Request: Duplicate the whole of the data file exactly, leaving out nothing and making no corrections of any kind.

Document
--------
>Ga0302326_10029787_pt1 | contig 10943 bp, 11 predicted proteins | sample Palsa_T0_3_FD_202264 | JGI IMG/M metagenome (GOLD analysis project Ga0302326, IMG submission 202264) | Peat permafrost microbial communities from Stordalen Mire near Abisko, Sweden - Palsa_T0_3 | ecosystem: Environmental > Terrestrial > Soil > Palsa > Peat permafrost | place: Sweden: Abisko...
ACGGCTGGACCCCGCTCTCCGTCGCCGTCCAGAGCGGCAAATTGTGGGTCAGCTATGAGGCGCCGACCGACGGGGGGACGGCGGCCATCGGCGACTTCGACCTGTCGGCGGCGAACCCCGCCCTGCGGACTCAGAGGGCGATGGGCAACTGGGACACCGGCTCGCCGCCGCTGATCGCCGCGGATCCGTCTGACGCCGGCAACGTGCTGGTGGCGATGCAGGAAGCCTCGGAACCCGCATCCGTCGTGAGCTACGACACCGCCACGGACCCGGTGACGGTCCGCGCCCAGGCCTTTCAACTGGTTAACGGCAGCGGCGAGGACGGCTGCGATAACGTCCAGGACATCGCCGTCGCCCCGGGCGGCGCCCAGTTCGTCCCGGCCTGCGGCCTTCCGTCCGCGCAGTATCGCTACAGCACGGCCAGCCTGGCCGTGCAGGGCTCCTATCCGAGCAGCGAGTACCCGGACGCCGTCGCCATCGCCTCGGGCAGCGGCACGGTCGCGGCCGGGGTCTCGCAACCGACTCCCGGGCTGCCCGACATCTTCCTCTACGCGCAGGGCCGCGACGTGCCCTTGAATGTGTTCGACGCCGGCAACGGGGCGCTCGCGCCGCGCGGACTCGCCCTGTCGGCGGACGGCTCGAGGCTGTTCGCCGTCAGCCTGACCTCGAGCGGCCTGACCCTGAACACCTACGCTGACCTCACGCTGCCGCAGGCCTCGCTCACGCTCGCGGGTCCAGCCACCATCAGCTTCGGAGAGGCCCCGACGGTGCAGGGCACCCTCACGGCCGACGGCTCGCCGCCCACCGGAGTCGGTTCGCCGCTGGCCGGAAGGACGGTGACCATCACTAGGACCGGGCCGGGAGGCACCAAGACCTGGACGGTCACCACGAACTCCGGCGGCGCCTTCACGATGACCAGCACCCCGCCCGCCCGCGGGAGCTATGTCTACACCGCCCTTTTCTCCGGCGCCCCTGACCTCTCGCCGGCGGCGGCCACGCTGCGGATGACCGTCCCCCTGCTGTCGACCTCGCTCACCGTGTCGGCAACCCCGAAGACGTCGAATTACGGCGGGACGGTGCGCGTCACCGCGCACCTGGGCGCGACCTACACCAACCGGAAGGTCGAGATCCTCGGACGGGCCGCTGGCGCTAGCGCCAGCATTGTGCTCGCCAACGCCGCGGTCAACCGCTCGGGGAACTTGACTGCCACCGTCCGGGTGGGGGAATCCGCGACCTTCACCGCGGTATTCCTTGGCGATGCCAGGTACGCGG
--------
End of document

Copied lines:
>Ga0302326_10029787_pt1 | contig 10943 bp, 11 predicted proteins | sample Palsa_T0_3_FD_202264 | JGI IMG/M metagenome (GOLD analysis project Ga0302326, IMG submission 202264) | Peat permafrost microbial communities from Stordalen Mire near Abisko, Sweden - Palsa_T0_3 | ecosystem: Environmental > Terrestrial > Soil > Palsa > Peat permafrost | place: Sweden: Abisko...
ACGGCTGGACCCCGCTCTCCGTCGCCGTCCAGAGCGGCAAATTGTGGGTCAGCTATGAGGCGCCGACCGACGGGGGGACGGCGGCCATCGGCGACTTCGACCTGTCGGCGGCGAACCCCGCCCTGCGGACTCAGAGGGCGATGGGCAACTGGGACACCGGCTCGCCGCCGCTGATCGCCGCGGATCCGTCTGACGCCGGCAACGTGCTGGTGGCGATGCAGGAAGCCTCGGAACCCGCATCCGTCGTGAGCTACGACACCGCCACGGACCCGGTGACGGTCCGCGCCCAGGCCTTTCAACTGGTTAACGGCAGCGGCGAGGACGGCTGCGATAACGTCCAGGACATCGCCGTCGCCCCGGGCGGCGCCCAGTTCGTCCCGGCCTGCGGCCTTCCGTCCGCGCAGTATCGCTACAGCACGGCCAGCCTGGCCGTGCAGGGCTCCTATCCGAGCAGCGAGTACCCGGACGCCGTCGCCATCGCCTCGGGCAGCGGCACGGTCGCGGCCGGGGTCTCGCAACCGACTCCCGGGCTGCCCGACATCTTCCTCTACGCGCAGGGCCGCGACGTGCCCTTGAATGTGTTCGACGCCGGCAACGGGGCGCTCGCGCCGCGCGGACTCGCCCTGTCGGCGGACGGCTCGAGGCTGTTCGCCGTCAGCCTGACCTCGAGCGGCCTGACCCTGAACACCTACGCTGACCTCACGCTGCCGCAGGCCTCGCTCACGCTCGCGGGTCCAGCCACCATCAGCTTCGGAGAGGCCCCGACGGTGCAGGGCACCCTCACGGCCGACGGCTCGCCGCCCACCGGAGTCGGTTCGCCGCTGGCCGGAAGGACGGTGACCATCACTAGGACCGGGCCGGGAGGCACCAAGACCTGGACGGTCACCACGAACTCCGGCGGCGCCTTCACGATGACCAGCACCCCGCCCGCCCGCGGGAGCTATGTCTACACCGCCCTTTTCTCCGGCGCCCCTGACCTCTCGCCGGCGGCGGCCACGCTGCGGATGACCGTCCCCCTGCTGTCGACCTCGCTCACCGTGTCGGCAACCCCGAAGACGTCGAATTACGGCGGGACGGTGCGCGTCACCGCGCACCTGGGCGCGACCTACACCAACCGGAAGGTCGAGATCCTCGGACGGGCCGCTGGCGCTAGCGCCAGCATTGTGCTCGCCAACGCCGCGGTCAACCGCTCGGGGAACTTGACTGCCACCGTCCGGGTGGGGGAATCCGCGACCTTCACCGCGGTATTCCTTGGCGATGCCAGGTACGCGG